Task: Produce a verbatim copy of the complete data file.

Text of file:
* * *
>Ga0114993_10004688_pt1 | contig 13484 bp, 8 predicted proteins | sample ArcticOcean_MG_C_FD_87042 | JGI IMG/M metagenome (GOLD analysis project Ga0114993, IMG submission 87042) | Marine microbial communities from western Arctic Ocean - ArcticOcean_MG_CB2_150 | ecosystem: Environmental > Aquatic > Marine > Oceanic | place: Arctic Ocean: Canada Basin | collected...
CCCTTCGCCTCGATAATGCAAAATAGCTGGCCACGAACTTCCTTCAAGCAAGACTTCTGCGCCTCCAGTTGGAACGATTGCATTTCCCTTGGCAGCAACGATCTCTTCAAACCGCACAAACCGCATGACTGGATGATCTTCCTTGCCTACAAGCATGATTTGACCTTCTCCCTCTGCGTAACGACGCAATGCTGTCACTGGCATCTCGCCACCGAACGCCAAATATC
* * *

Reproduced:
>Ga0114993_10004688_pt1 | contig 13484 bp, 8 predicted proteins | sample ArcticOcean_MG_C_FD_87042 | JGI IMG/M metagenome (GOLD analysis project Ga0114993, IMG submission 87042) | Marine microbial communities from western Arctic Ocean - ArcticOcean_MG_CB2_150 | ecosystem: Environmental > Aquatic > Marine > Oceanic | place: Arctic Ocean: Canada Basin | collected...
CCCTTCGCCTCGATAATGCAAAATAGCTGGCCACGAACTTCCTTCAAGCAAGACTTCTGCGCCTCCAGTTGGAACGATTGCATTTCCCTTGGCAGCAACGATCTCTTCAAACCGCACAAACCGCATGACTGGATGATCTTCCTTGCCTACAAGCATGATTTGACCTTCTCCCTCTGCGTAACGACGCAATGCTGTCACTGGCATCTCGCCACCGAACGCCAAATATC